Wednesday, March 13, 2013

Meet the new Pope, Same as the old Pope

by Salman Hameed

The Catholic Church had a chance to move into the 21st century, but it looks like it will wait another few decades to take that plunge:
But Cardinal Bergoglio is also a conventional choice, a theological conservative of Italian ancestry who vigorously backs Vatican positions on abortion, gay marriage, the ordination of women and other major issues — leading to heated clashes with Argentina’s current left-leaning president.

He was less energetic, however, when it came to standing up to Argentina’s military dictatorship during the 1970s as the country was consumed by a conflict between right and left that became known as the Dirty War. As many as 30,000 people were disappeared, tortured or killed by the dictatorship, and he has been accused of knowing about the abuses and failing to do enough to stop them.        
Read the NYT analysis here. Now it is still possible that the new Pope may change his stance on social issues ranging from women's clerical equality and gay marriage to issues of stem cells, abortion and contraception. I think one of the 19th century Pope's, Pius IX, moved from a relatively liberal position to a conservative one - so why not move the other way this time around? Otherwise, the Church will be taken over by the tide of time - as has been going on for the past several decades. All of this is of interest as the Muslim world also faces similar issues but without a comparable institutional structure. The lack of such an hierarchy is probably good as it may be more compatible with the fragmentary nature of the modern world. On the other hand, a religious leader like the Dalai Lama can also speed up the incorporation of a religion into the modern world. We'll see how things will go - but the Church certainly seems to be in no hurry.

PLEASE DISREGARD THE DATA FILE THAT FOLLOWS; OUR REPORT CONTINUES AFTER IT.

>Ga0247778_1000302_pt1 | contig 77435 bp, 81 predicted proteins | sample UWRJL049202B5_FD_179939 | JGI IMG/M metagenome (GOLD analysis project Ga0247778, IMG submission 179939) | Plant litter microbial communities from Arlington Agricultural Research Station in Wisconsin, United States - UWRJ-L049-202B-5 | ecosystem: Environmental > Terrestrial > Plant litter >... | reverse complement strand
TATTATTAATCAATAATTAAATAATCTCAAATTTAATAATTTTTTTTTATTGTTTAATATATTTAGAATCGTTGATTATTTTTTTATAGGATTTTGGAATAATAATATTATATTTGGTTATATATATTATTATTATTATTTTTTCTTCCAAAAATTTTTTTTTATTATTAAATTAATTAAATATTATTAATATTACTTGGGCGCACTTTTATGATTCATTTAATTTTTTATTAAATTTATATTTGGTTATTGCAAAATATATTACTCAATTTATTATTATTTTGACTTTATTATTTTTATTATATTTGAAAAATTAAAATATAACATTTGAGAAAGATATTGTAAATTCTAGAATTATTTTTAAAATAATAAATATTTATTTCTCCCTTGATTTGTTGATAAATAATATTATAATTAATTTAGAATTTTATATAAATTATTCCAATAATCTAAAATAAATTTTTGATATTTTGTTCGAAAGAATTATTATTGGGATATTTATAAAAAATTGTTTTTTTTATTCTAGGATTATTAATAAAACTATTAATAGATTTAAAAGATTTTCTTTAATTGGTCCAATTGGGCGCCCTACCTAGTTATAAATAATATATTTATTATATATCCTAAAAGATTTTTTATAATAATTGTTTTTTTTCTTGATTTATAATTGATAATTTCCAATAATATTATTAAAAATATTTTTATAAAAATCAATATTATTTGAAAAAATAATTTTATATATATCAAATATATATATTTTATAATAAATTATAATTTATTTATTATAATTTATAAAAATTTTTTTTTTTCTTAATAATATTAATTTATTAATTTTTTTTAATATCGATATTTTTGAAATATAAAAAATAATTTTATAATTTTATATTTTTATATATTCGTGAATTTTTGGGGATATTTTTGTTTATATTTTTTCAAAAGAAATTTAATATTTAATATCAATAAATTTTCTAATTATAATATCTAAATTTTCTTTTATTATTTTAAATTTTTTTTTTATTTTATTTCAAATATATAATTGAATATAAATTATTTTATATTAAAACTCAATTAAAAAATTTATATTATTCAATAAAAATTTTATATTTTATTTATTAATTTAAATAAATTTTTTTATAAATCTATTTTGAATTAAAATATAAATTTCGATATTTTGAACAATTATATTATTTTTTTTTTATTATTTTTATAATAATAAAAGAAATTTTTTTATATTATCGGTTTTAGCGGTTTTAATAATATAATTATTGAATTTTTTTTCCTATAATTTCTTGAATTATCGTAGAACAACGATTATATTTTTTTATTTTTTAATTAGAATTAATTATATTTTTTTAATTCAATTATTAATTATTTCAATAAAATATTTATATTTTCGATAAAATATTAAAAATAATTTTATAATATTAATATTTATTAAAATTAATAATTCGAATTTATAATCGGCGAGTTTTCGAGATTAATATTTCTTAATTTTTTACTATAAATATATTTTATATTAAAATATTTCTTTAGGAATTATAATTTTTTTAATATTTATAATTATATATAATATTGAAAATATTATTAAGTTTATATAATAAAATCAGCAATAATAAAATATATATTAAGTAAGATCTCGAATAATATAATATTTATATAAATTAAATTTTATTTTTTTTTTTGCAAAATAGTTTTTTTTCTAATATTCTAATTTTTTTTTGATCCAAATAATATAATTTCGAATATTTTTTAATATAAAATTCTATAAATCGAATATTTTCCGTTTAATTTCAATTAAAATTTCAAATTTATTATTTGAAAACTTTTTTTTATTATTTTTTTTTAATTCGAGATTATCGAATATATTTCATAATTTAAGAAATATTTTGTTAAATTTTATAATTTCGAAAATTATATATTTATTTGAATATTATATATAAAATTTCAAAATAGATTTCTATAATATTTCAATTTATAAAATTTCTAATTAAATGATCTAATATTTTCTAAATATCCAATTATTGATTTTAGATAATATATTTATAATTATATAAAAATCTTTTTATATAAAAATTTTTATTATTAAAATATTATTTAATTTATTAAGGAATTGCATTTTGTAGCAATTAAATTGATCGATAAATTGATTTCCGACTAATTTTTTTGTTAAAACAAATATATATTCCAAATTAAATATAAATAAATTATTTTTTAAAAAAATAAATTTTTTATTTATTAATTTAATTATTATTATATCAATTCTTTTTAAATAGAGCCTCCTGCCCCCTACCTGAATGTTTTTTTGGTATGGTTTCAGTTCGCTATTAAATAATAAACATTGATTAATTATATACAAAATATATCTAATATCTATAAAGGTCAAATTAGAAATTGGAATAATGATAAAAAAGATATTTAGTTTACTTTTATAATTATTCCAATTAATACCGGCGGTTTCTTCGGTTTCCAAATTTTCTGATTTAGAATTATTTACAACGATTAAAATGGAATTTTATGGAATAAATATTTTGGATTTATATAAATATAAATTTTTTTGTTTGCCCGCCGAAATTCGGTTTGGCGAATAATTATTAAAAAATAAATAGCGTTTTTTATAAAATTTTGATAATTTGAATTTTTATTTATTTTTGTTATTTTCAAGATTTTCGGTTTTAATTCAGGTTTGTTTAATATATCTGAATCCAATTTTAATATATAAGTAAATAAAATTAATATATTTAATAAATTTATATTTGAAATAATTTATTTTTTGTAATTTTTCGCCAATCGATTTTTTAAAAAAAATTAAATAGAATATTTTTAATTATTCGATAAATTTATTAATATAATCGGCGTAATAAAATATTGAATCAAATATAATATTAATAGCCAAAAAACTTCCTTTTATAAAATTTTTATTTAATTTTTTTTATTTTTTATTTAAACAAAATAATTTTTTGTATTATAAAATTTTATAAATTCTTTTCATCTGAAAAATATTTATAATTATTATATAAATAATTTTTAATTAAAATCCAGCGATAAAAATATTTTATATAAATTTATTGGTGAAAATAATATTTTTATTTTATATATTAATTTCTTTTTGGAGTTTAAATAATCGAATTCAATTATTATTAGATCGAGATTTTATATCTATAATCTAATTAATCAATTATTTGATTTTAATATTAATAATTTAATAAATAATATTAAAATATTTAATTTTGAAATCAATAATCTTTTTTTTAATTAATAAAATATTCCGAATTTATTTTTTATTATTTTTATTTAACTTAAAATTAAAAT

And if interested, now we know how the white and black smoke is produced. The Vatican has given up its recipe - and now even you can make the announcement:

Both recipes are fairly standard pyrotechnical formulas. The white smoke, used to announce the election of a new pope, combines potassium chlorate, milk sugar (which serves as an easily ignitable fuel) and pine rosin, Vatican officials said in a statement. The black smoke, which was used Tuesday evening to signal that no one in the first round of balloting received the necessary two-thirds vote of the 115 cardinals, uses potassium perchlorate and anthracene (a component of coal tar), with sulfur as the fuel. Potassium chlorate and perchlorate are related compounds, but perchlorate is preferred in some formulations because it is more stable and safer. 
The chemicals are electrically ignited in a special stove first used for the conclave of 2005, the statement said. The stove sits in the Sistine Chapel next to an older stove in which the ballots are burned; the colored smoke and the smoke from the ballots mix and travel up a long copper flue to the chapel roof, where the smoke is visible from St. Peter’s Square. A resistance wire is used to preheat the flue so it draws properly, and the flue has a fan as a backup to ensure that no smoke enters the chapel.
Read about the recipe here.        

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